As all parents of young children know, the end of August means that the school year is beginning. It may be hard to send your children off for the day, of it may be difficult for a young child to skip off to the bus for another day away from home. But several professionals can give comfort to parents by providing prayers for parents, teachers, and children as the school year starts.
Writer Whitney Hetzel, whose work appears in Good Catholic and elsewhere, wrote an intriguing column in the Catholic Company’s magazine titled Prayers for Your Children As They Begin A New School Year.
Prayer For A New School Year
“God of wisdom and might, we praise you for the wonder of our being, for mind, body, and spirit. Be with our children as they begin a new school year. Bless them and their teachers and staff. Give them the strength and grace as their bodies grow; wisdom and knowledge to their minds as they search for understanding; and peace and zeal to their hearts. We ask this through Jesus Christ our Lord. Amen.”
Prayer For Students
It is a beautiful and charitable thing to pray for all students. Pray for your children, and for other people’s children. Here is a wonderful prayer for students.
“Lord, Our God, in your wisdom and love you surround us with the mysteries of the universe. Send your spirit upon these students and fill them with your wisdom and blessings. Grant that they may devote themselves to their studies and draw ever closer to You, the source of all knowledge. We ask this through Christ our Lord. Amen.”
A Prayer For Teachers
Teachers have a great responsibility, and they need our prayers, too. Remember to pray for those who instruct your children! If you are a homeschooling mom, you can pray this prayer for yourself and for the other homeschooling moms that you know.
“Lord God, your spirit of wisdom fills the earth and teaches us in your ways. Look upon these teachers. Let them strive to share their knowledge with gentle patience and endeavor always to bring the truth to eager minds. Grant that we may follow Jesus Christ, the Way, the Truth, and the Life, forever and ever.”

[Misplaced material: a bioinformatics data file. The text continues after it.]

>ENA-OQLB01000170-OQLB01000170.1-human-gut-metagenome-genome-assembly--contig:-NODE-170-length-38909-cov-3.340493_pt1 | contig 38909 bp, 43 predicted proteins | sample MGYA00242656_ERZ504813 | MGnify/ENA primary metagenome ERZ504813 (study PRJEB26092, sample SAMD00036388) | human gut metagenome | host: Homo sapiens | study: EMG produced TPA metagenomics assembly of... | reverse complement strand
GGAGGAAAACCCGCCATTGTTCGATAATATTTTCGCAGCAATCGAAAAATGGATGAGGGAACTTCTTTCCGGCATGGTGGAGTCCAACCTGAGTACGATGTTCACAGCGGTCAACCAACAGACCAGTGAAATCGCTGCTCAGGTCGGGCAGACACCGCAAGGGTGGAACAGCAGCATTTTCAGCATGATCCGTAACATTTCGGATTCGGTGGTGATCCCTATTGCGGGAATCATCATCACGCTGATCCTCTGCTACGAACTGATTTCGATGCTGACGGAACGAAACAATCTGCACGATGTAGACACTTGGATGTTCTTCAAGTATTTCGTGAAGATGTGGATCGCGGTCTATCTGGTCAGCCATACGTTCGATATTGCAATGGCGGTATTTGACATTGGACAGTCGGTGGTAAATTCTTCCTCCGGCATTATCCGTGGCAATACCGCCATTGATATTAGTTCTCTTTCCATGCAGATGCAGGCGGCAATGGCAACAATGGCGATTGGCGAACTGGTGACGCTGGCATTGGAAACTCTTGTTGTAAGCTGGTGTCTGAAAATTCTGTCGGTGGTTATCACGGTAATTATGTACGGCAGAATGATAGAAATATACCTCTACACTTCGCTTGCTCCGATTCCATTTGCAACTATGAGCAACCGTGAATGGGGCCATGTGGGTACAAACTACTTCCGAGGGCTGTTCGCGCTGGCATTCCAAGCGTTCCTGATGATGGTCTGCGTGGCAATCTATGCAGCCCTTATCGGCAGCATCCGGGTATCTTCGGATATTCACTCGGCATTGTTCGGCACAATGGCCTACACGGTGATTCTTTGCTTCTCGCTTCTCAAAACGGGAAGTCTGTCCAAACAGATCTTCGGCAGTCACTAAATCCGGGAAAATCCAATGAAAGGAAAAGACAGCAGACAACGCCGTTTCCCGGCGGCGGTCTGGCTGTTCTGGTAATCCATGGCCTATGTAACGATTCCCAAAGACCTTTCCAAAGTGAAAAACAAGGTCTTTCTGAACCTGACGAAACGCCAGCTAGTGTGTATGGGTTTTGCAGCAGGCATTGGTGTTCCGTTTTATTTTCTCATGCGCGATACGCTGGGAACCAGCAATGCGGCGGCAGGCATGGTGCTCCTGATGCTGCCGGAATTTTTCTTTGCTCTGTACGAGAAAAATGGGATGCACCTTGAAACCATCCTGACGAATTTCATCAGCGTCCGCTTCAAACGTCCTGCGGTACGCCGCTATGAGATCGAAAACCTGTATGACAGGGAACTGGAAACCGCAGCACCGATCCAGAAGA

From another approach come the words of Fr. Jeff Johnson, S.J. President of Strake Jesuit College Preparatory in Houston, Texas:
1. Continue or restart whatever your family does for its spiritual growth: weekly mass attendance, prayers at the dinner table, etc. Sometimes during the summer we can let these habits wane a bit.
2. With regards to school, teenage students should be assuming increased ownership of their successes and their failures. For example, if a parent is still waking up a 10th grader in the morning, it is time to transfer ownership of that task to the child. If the child fails in this task there will be natural consequences: late to school or even absent from school. But the consequences for not waking up on time are milder when someone is 15 or 16 years old as opposed to 25 or 30 years old. If you are 30 and can’t wake up on time, there will be some serious consequences. At some point, each child must learn how to wake up on time, and waiting till they go off to college is probably too late. There are many other tasks and duties that teenagers should have ownership for—doing their homework, studying for tests, managing their schedule.
3. Here’s another little trick. Parents should stop saying please and thank you to their teenagers for things that they should rightfully be doing. In other words, don’t say, “Please do you homework” or “Please clean your room.” Instead try working out an agreed upon consequence for not cleaning his or her room, and if the room in not cleaned, then the consequence is imposed. The parent and the teenager could agree ahead of time that his room must be cleaned by Monday morning of each week. If not, then he goes without a phone for a day or two days. Settling on the agreed consequence when tempers aren’t flaring is helpful.
Image by Gary Paul Lewis on Shutterstock.